Roundup: “Say Yes!” Advent video, “Neighbor Songs,” poetry prescriptions, global art history, and more

ADVENT RESOURCES: Advent is just over a month away, and once again, SALT Project [previously] has produced some wonderful new devotional resources: (1) a customizable “Say Yes!” video for churches (see below), (2) a set of five unique “Say Yes” placements in three different color schemes, including black-and-white to be colored in by you and/or your family (note: these are sold as a digital download, so you will have to print and laminate them yourself), and (3) “Advent and Hygge: The Art of Coziness,” five devotional table tents, one for each week of Advent and a fifth for Christmas Eve/Day (promo video below).

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NEW ALBUM: Neighbor Songs by The Porter’s Gate Worship Project: Released October 25, an album themed on loving our neighbors across lines of difference. Contributing artists include Urban Doxology, Josh Garrels, Audrey Assad, Paul Zach, Casey J, Leslie Jordan, Zach Bolen (of Citizens), Diana Gameros, Latifah Alattas, Lauren Goans (of Lowland Hum), and others. Below is a promo video, followed by two songs from the album, “Blessed Are the Merciful” and “The Earth Shall Know.”

“The Porter’s Gate is a sacred ecumenical arts collective reimagining and recreating worship that welcomes, reflects and impacts both the community and the church. The group was founded in 2017 by Isaac and Megan Wardell with a mission to be a ‘porter’ for the Christian church—one who looks beyond church doors for guests to welcome. It started as a group of 50-plus songwriters, musicians, scholars, pastors and music industry professionals from a variety of worship traditions and cultural backgrounds who gathered to discuss challenges in the church and write songs in response.”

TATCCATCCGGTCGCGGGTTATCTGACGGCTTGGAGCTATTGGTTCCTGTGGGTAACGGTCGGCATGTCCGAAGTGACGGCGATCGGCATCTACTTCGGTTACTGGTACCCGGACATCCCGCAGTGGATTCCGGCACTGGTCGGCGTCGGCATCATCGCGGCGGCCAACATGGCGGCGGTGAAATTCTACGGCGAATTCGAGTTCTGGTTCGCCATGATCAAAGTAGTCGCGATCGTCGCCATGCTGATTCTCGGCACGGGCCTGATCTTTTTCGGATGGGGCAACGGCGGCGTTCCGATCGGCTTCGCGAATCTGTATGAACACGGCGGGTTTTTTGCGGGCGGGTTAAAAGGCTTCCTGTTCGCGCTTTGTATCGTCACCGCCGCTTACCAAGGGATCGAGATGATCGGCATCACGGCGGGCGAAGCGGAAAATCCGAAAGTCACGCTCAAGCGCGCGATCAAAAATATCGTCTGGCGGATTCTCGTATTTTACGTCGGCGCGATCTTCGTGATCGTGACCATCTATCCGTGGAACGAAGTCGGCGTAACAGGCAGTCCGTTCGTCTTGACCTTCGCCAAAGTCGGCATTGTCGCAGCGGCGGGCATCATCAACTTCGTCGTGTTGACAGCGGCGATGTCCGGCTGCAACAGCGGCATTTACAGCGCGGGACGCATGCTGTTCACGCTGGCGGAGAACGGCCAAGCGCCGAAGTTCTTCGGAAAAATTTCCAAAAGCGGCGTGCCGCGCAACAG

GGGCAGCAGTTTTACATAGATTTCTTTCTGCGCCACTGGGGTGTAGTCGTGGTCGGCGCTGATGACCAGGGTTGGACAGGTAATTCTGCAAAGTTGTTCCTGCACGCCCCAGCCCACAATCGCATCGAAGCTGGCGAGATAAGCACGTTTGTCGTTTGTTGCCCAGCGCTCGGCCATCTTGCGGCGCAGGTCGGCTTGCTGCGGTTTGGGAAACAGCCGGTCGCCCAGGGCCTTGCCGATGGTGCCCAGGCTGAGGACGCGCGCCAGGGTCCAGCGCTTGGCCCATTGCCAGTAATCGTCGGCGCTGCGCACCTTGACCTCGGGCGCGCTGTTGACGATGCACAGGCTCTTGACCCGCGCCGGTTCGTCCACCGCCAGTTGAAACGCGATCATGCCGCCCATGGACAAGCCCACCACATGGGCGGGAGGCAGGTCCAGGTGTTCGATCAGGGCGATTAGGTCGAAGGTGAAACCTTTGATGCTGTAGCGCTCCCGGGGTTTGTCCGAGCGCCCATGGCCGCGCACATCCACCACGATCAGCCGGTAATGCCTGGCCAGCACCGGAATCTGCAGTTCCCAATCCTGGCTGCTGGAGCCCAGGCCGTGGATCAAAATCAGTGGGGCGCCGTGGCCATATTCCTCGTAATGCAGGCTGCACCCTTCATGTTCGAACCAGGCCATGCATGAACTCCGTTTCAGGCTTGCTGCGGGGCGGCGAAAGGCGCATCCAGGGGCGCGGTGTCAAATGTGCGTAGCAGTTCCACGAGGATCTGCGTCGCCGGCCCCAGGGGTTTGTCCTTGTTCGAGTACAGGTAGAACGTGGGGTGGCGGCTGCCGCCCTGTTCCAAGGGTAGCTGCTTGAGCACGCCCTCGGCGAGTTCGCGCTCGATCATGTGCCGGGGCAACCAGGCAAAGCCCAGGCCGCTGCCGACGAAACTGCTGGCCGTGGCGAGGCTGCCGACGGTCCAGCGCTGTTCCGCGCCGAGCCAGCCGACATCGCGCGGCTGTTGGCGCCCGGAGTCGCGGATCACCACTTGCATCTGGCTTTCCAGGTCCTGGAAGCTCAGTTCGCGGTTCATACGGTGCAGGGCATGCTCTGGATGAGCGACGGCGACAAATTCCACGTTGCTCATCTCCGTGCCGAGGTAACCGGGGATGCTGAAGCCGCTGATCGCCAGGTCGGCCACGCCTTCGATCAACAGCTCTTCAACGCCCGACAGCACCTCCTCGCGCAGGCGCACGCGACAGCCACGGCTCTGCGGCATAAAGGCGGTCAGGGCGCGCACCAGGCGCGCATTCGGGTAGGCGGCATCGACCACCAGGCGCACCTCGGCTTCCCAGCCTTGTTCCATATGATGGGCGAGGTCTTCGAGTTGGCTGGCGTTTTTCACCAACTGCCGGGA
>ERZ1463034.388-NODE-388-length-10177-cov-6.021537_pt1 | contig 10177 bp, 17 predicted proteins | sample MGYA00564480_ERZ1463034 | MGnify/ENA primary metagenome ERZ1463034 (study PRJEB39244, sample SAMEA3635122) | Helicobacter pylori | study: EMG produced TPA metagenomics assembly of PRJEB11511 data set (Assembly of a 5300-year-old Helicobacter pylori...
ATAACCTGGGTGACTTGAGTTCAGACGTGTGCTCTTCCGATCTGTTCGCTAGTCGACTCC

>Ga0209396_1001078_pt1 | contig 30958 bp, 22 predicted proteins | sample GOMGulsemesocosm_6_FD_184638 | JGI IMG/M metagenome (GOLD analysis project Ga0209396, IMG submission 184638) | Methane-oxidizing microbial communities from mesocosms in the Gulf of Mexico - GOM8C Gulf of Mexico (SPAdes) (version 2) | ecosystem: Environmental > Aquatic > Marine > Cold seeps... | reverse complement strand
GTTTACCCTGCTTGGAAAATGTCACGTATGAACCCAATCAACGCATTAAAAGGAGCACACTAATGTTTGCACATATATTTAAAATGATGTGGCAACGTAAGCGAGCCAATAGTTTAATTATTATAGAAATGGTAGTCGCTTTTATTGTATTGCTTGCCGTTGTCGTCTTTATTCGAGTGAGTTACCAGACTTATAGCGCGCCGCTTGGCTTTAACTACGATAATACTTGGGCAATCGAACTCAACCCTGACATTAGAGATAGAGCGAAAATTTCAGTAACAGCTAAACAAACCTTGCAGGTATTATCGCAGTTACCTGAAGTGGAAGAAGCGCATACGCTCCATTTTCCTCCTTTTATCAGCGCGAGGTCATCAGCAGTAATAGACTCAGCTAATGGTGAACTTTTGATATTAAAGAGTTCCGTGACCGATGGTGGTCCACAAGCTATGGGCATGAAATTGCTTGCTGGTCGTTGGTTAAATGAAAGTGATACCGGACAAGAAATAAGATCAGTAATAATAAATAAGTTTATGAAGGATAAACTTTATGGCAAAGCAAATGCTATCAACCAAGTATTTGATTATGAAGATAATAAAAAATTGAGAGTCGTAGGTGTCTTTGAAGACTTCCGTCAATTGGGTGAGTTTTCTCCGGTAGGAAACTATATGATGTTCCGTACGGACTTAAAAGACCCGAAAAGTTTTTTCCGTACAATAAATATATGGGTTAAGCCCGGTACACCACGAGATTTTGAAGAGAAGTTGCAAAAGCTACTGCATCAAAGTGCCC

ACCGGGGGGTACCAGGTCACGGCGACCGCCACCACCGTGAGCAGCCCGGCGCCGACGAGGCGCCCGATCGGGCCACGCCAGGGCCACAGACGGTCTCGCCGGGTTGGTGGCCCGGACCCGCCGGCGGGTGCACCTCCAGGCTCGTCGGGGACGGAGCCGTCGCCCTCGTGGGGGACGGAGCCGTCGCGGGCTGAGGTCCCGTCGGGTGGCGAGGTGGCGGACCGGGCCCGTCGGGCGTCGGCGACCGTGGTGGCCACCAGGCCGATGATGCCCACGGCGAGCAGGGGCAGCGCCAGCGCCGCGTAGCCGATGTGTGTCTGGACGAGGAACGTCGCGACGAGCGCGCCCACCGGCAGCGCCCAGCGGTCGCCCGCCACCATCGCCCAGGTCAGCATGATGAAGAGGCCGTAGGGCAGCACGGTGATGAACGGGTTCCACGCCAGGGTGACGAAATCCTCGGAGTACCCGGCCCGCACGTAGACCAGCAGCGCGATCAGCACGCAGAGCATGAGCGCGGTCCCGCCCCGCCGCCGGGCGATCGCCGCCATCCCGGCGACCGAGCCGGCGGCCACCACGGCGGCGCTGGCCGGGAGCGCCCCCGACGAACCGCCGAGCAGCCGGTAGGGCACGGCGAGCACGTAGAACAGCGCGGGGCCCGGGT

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ARTICLE: “The Best Christian Albums of the 2010s”: Three of my choices for top Christian albums of the decade were selected for this Gospel Coalition article—and I got to write about them! Liz Vice (whom I saw in concert this year), Psallos, and Poor Bishop Hooper are creating excellent, exciting, soul-nourishing music that every Christian should know about; these albums of theirs that I’ve blurbed make a good entryway into their fuller body of work.

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POETRY COLUMN: “Poetry Rx,” The Paris Review: Launched in March 2018, “Poetry Rx” is a column in which “readers write in with a specific emotion, and our resident poets—Sarah Kay, Kaveh Akbar, and Claire Schwartz—take turns prescribing the perfect poems to match.” Some letter writers need hope or forgiveness; others, self-motivation or courage. Others want to feel love, or want to know how to express immense gratitude, or joy. Schwartz writes, “When I sit down to answer these letters, I often find myself reflecting on the purpose of my response. What should the poem offer? Challenge? Company? Direction? Language for an old feeling? A way toward new possibility?”